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More Muslims practising stricter Islam

 | May 13, 2016

A Muslim activist calls for dialogue between conservatives, moderates and revisionists.

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PETALING JAYA: Islamic Renaissance Front Director Farouk Musa has urged the government to open doors for dialogue between Muslim conservatives, moderates and a third group he called “revisionists”.

“If there is no dialogue between these groups, we might eventually fall into practising the stricter version of Islam in politics and economics,” Farouk said in an interview with FMT.

He defines conservative Muslims as those who believe their life is predetermined and are therefore not keen to participate in economic competition. The revisionists, he said, were those wanting to follow an unreasonably strict Islamic code.

Farouk’s organisation identifies itself as a moderate group.

He said the ideological gap between Muslims in Malaysia was becoming more and more noticeable since the turn of the millennium, with more people taking the revisionist path.

“At the moment, the revisionists are winning the battle,” he said. “They have seeped into the administration and have a very strict interpretation of the role of Islam in politics and the economy.

“They are interested in looking at the models rather than the principles of Islam. For example, they are all out to implement the Madinah model, which looks into the way of life practised by the prophet. They try to copy the way he ate, the way he dressed and the way he wore his beard. But they do not adhere to the principles he established in the promotion of peace, unity and equality.”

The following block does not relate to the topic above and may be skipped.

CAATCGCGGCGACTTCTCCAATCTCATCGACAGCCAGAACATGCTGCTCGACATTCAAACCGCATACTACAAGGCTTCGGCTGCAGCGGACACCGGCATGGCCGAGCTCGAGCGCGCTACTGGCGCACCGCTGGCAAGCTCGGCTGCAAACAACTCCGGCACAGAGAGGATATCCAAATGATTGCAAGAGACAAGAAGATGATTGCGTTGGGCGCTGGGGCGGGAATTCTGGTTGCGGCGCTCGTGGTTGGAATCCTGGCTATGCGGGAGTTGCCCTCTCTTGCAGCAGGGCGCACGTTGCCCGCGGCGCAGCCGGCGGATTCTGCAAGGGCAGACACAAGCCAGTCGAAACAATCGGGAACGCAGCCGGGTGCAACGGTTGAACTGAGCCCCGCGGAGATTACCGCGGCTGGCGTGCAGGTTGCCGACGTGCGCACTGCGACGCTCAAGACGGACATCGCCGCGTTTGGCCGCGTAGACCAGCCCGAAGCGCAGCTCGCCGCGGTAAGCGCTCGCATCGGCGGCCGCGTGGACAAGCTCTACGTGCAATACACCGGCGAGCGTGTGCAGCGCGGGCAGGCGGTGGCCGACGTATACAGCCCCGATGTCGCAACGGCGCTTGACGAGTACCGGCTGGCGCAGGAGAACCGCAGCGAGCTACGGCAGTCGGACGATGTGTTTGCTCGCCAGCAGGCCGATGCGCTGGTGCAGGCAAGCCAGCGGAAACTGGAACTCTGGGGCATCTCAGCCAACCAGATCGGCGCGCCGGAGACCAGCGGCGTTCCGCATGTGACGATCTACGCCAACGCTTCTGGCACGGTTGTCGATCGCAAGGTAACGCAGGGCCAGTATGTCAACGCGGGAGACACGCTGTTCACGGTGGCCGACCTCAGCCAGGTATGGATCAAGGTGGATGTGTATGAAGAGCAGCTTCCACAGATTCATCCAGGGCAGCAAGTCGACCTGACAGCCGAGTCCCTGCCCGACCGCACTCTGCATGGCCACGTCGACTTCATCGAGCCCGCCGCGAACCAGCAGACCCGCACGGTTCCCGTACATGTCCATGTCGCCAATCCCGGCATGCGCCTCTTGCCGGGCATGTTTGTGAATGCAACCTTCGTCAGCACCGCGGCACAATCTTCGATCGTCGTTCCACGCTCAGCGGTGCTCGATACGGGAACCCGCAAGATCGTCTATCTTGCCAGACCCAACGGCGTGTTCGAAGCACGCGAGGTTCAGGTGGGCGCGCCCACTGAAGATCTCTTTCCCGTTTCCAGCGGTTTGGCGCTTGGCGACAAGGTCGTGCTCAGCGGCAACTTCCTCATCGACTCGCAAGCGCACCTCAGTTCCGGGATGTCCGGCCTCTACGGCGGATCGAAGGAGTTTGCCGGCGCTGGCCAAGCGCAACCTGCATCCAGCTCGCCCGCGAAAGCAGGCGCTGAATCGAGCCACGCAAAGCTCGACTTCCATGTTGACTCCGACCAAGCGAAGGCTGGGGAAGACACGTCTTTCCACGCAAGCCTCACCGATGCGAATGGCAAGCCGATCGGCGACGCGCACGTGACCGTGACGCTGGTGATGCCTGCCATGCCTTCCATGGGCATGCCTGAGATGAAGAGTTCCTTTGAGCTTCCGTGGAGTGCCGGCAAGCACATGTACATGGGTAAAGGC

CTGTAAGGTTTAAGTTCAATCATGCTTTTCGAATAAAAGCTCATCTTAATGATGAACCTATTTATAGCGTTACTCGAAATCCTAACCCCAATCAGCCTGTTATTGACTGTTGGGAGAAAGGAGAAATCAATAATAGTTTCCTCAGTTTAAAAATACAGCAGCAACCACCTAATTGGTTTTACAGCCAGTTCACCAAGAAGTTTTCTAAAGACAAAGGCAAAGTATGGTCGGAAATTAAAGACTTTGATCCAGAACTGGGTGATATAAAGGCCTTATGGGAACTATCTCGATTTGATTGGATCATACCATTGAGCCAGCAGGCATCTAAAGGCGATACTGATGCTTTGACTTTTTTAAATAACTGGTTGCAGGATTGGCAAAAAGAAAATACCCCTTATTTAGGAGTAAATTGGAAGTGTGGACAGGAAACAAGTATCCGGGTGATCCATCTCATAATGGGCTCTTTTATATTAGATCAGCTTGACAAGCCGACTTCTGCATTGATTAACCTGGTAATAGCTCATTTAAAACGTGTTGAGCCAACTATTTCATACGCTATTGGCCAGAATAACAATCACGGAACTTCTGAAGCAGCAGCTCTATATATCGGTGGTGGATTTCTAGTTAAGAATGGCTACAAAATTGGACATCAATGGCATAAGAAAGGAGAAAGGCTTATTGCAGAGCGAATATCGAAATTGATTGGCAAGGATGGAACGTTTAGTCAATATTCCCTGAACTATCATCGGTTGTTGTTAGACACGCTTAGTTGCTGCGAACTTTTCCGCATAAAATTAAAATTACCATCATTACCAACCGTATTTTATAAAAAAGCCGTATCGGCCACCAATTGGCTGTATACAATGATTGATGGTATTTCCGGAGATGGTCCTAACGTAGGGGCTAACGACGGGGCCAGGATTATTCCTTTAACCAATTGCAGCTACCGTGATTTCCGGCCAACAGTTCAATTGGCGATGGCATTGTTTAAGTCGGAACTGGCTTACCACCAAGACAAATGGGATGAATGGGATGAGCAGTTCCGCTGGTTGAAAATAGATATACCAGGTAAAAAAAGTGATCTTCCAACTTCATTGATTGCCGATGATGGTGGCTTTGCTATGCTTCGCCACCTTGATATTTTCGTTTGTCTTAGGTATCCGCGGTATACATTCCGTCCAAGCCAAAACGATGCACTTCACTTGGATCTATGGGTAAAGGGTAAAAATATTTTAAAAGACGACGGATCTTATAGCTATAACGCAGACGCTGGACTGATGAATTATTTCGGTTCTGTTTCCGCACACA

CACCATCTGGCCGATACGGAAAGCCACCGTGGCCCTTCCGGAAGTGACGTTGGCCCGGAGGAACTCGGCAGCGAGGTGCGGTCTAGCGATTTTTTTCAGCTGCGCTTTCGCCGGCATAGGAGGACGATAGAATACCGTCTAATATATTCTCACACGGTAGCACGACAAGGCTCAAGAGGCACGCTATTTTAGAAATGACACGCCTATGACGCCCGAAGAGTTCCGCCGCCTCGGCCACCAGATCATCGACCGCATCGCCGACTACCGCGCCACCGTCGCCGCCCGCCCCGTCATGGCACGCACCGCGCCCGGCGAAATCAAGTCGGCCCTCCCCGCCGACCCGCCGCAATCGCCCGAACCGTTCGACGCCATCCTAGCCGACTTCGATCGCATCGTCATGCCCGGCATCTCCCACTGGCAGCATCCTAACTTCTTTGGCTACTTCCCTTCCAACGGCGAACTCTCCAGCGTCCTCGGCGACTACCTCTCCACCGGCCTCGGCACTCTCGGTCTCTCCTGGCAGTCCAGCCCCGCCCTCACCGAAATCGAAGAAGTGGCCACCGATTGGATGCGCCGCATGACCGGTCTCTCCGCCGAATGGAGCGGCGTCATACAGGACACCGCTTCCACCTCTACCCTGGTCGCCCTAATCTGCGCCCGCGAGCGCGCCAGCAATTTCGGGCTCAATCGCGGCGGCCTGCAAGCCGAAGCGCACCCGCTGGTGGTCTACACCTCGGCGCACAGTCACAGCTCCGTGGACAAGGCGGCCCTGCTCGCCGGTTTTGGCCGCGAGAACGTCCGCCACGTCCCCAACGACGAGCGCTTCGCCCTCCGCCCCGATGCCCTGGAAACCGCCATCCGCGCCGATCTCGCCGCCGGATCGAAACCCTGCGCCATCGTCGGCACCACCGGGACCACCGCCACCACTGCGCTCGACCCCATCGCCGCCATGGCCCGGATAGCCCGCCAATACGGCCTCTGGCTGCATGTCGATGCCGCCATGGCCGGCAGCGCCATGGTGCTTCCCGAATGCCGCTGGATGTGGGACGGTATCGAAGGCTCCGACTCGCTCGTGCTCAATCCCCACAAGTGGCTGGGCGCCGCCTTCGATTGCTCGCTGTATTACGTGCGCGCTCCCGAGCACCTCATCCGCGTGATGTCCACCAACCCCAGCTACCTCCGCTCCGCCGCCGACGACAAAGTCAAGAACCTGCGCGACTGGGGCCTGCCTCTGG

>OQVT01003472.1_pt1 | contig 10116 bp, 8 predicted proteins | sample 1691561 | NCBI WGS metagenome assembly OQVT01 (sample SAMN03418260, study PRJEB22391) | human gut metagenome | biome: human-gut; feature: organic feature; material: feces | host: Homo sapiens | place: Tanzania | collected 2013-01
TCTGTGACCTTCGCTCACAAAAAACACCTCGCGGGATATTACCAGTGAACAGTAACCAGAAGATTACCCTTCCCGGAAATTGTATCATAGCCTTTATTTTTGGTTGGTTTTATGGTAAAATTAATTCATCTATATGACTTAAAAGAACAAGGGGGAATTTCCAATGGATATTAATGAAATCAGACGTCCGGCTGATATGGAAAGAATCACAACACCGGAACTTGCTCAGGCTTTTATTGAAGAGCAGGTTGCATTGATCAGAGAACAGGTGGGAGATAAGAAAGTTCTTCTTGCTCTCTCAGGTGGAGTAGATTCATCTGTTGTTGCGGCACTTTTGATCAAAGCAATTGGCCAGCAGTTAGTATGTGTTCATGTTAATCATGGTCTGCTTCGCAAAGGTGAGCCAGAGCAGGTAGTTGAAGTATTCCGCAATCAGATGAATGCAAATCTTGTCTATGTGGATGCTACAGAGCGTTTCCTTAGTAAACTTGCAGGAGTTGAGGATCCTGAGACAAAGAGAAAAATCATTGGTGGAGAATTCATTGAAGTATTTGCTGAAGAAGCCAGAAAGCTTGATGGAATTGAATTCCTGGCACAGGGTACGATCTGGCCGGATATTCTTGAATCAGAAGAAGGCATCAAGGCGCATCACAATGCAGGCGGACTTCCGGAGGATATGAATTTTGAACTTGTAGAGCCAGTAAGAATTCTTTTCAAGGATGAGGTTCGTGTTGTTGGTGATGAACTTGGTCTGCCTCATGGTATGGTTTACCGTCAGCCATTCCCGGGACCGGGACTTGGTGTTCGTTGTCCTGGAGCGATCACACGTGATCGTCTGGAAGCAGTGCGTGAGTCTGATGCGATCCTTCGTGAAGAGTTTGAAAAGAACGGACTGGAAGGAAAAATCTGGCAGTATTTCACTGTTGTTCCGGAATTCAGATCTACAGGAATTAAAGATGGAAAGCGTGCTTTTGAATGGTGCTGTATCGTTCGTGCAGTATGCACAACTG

He said Malaysians were more united in the 70s, 80s and 90s because they had a more pluralistic attitude. “Now some Muslims say it is a sin to wish Christians ‘Merry Christmas’. That used to be unheard of. But that is the impact of the revisionists. We will hear more of such things.”

According to Farouk, the revisionists are the products of the Middle Eastern education system. He noted that Malaysia had been sending more and more students for further studies to the region since the 1980s.

He advocates the “freedom to sin”, saying Muslims should be exposed to both the good and bad in life. He said airlines, for instance, should be allowed to serve alcohol, leaving it to the individual to accept or decline a drink.

He also said anyone should be able to patronise pubs and clubs that serve alcohol without having the fear of being caught by religious officers. “Now many Muslims don’t go to these places for fear of being caught by the authorities rather than because it is against Islam. That is hypocritical.”

He urged Muslims to remember that God gives human beings the power of reasoning to enable them to decide on the kind of life that is best for them.

He described moderate Muslims as those wanting to excel in life, to be exposed to all sides of life, and to be able to make their own decisions on religion.

“In the end, it is between an individual and God without any enforcement officers involved,” he said.

He claimed that the conservatives had “remained poor and backward in life” precisely because they believed that their life was ruled by fate.

Farouk urged Muslims who disagree with the conservatives and revisionists to speak up so that Malaysia would not become “another Arab state” through the practice of the version of Islam commonly associated with Middle Eastern states.


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